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Has mobile reached its limit?

By , on March 19, 2015 at 5:40 pm

Beeper. Flip phone. Sliding keyboard (R.I.P. my sweet Sidekick). iPhone. Skinnier iPhone. Bigger iPhone?! Blackberry. Tablet. Fablet. iPad. Surface? Watch?

From throwbacks to current industry leaders, mobile devices have transformed modern day communication.

While undisputed as our go-to, on-the-go tools, mobile might be hitting a wall when it comes to doing real work.

What do I mean by real work? Editing more than a tweet. I’m talking about large text bodies where the implications of a single typo are quite serious.

There’s certainly a psychology to working on your phone, where the realities of circumstance dictate the type of work that can be accomplished. For deep thought, mobile is never the preferred choice, and it almost always conveys a certain level of inattention. So is it a vicious circle? We do bad/less important work on mobile because it’s mobile and a little bit…harder? Maybe.

It’s also interesting that many people prefer working with a mouse over a laptop track pad. On the far end of that spectrum, many visual or user experience designers employ styluses to gain greater precision over their work. Some people hate styluses, others love them—it’s a personal preference. And, preference is important to acknowledge here—doing work is not the same for everyone, so there might not be one solution for everyone.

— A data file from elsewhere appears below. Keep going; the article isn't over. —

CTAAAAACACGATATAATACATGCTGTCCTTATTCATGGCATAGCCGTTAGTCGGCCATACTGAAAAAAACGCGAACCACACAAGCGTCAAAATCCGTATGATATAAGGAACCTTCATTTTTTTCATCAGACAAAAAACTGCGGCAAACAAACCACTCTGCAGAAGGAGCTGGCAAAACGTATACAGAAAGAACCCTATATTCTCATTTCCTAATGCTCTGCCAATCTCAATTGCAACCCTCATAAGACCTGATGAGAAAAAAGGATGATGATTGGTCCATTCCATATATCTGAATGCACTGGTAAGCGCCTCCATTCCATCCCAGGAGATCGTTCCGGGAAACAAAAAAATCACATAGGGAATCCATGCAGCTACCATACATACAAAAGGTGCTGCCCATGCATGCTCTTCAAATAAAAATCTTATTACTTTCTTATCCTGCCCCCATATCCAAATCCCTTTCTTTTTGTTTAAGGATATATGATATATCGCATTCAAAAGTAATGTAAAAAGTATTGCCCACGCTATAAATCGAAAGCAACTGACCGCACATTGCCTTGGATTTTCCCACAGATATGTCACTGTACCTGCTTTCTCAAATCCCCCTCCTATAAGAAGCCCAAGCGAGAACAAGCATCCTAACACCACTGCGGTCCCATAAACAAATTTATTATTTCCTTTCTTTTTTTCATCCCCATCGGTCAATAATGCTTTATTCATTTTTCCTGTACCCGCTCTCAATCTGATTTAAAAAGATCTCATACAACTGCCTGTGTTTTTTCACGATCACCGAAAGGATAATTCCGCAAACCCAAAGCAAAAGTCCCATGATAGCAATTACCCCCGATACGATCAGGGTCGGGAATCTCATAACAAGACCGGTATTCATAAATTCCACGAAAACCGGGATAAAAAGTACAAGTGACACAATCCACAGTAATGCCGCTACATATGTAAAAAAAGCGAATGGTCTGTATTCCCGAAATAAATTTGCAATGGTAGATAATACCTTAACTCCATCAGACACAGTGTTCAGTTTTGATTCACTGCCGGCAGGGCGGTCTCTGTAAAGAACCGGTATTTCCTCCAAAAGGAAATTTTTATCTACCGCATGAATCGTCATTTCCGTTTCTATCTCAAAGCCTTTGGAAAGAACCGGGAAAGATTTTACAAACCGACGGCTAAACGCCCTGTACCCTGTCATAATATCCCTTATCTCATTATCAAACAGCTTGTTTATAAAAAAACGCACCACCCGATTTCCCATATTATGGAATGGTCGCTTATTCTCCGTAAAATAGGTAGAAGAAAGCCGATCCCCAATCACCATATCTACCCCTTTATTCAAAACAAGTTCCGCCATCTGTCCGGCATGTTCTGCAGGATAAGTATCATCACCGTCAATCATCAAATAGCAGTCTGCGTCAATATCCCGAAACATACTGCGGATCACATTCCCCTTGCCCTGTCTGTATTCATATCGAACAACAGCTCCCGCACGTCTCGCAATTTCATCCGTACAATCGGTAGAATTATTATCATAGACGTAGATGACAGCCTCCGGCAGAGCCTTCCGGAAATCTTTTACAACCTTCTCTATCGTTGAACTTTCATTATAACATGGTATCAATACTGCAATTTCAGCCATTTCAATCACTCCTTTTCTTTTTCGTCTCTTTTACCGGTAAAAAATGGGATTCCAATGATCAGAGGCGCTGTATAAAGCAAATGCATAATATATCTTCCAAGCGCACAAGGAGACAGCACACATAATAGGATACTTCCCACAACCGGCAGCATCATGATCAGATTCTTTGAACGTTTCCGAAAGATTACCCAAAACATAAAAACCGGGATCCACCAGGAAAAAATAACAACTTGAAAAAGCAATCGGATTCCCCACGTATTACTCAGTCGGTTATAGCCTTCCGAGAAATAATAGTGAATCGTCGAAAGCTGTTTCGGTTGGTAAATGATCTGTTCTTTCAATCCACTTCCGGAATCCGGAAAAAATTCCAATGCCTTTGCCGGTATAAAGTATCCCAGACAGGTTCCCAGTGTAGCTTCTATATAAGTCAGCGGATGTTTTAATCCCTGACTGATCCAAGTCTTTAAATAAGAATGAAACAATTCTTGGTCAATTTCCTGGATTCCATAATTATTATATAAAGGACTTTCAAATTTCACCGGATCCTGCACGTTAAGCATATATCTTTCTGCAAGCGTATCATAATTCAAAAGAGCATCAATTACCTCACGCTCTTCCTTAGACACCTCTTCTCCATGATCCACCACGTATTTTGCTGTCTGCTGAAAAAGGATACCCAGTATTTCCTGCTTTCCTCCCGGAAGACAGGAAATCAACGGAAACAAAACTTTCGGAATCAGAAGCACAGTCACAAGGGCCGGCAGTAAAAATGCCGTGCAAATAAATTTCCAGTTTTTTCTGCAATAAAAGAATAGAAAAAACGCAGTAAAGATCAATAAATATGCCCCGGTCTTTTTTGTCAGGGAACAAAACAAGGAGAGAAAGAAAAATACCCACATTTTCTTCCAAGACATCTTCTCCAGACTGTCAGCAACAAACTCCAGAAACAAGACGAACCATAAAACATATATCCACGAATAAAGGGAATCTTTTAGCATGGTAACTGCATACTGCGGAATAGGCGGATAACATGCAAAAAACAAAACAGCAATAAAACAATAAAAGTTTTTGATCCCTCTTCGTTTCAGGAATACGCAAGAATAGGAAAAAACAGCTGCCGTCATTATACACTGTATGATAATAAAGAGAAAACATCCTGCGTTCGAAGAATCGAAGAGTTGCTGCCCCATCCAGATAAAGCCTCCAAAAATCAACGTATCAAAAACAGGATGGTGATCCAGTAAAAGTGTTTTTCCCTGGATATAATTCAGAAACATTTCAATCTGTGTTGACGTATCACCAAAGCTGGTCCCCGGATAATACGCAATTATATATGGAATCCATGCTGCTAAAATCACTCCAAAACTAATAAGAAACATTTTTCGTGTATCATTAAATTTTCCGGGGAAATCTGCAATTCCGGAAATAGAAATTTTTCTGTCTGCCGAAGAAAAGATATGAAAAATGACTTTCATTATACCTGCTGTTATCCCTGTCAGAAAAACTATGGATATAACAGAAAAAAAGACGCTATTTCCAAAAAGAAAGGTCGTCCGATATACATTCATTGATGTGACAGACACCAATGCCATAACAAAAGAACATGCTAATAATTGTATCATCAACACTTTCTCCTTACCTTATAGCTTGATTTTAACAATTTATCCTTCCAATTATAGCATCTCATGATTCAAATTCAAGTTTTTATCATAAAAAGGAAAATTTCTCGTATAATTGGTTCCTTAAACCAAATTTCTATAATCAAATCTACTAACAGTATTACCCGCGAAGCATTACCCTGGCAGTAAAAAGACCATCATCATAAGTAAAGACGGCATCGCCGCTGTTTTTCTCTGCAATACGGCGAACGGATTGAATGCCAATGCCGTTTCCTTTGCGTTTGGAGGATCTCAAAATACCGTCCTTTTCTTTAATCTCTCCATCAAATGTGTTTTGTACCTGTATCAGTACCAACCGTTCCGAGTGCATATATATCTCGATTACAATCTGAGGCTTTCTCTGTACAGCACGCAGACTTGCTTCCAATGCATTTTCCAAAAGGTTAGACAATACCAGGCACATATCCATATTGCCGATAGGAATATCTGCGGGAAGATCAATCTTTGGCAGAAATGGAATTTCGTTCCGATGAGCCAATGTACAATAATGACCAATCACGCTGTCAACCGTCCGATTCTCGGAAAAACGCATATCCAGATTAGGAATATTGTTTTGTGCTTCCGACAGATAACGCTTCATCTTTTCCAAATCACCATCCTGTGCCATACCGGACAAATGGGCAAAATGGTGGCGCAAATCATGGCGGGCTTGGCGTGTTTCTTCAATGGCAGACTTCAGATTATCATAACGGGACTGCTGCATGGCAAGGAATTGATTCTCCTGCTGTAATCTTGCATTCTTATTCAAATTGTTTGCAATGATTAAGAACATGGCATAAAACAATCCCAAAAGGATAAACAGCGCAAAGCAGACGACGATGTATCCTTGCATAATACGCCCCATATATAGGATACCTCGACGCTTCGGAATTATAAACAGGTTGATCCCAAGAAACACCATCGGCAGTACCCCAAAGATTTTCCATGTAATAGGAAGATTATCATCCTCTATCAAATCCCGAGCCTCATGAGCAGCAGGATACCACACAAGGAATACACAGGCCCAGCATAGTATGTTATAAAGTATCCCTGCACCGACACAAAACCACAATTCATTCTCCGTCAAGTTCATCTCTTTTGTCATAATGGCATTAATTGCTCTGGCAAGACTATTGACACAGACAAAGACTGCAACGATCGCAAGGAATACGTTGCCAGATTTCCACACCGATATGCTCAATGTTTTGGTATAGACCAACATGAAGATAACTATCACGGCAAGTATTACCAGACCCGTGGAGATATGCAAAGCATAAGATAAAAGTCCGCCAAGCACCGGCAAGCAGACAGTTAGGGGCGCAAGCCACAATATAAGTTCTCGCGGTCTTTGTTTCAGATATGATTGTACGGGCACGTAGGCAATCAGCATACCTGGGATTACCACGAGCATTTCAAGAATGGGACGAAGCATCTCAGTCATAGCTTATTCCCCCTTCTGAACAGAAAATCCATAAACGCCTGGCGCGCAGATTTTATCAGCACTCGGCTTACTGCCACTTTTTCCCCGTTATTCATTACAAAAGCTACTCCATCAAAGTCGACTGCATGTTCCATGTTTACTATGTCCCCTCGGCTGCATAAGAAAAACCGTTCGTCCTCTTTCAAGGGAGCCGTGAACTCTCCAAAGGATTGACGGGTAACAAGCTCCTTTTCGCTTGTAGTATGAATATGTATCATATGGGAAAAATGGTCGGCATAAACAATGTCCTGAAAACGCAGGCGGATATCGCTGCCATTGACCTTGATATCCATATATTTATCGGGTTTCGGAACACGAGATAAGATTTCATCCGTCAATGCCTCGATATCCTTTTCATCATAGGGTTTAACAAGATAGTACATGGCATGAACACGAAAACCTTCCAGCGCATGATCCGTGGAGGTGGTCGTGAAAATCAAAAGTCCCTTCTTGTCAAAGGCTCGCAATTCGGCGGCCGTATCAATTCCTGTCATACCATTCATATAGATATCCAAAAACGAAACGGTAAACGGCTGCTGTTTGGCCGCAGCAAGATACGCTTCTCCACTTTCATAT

However, there are a few, ingredients at play—human hands, styluses, computer mice, keypads, touch screens and other buttons. Now consider size. Mobile in its current form is always going to be smaller compared to the old laptop-connected-to-large-monitor setup.

These devices blur the line, but don’t solve the problem by addressing why bigger (combined with more physical dexterity) seems to be better. Devices are inherently limited by their own forms—so how can we move beyond form to extend a device’s reach. Projection? 3D printing? Make everything out of screens?

Enter the Apple Watch, “the most personal product apple has ever made.” You’ve already read about it. But, the Apple Watch presents us with an even more fragmented communication landscape where emojis and texts (initiated by voice command) are deployed more interchangeably than ever before.  This will be yet another example of a smaller device reducing communication elements to their more basic forms (while further accelerating frequency of sharing). But we run into the same problem: reading, editing and exchanging dense content across devices. The Apple Watch certainly doesn’t address this!

Solving this problem is a massive opportunity. How can you tell there’s a lot at stake? Mobile devices are getting larger and smaller at the same time, revealing a clear disagreement on what’s working. Brands copy other brands when one really, obviously nails it. That isn’t happening any more—the market is getting over saturated by duplicate products with overlapping feature sets.

Mobile might have reached its limit right now, but its future is up for grabs.

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Categories: Industry News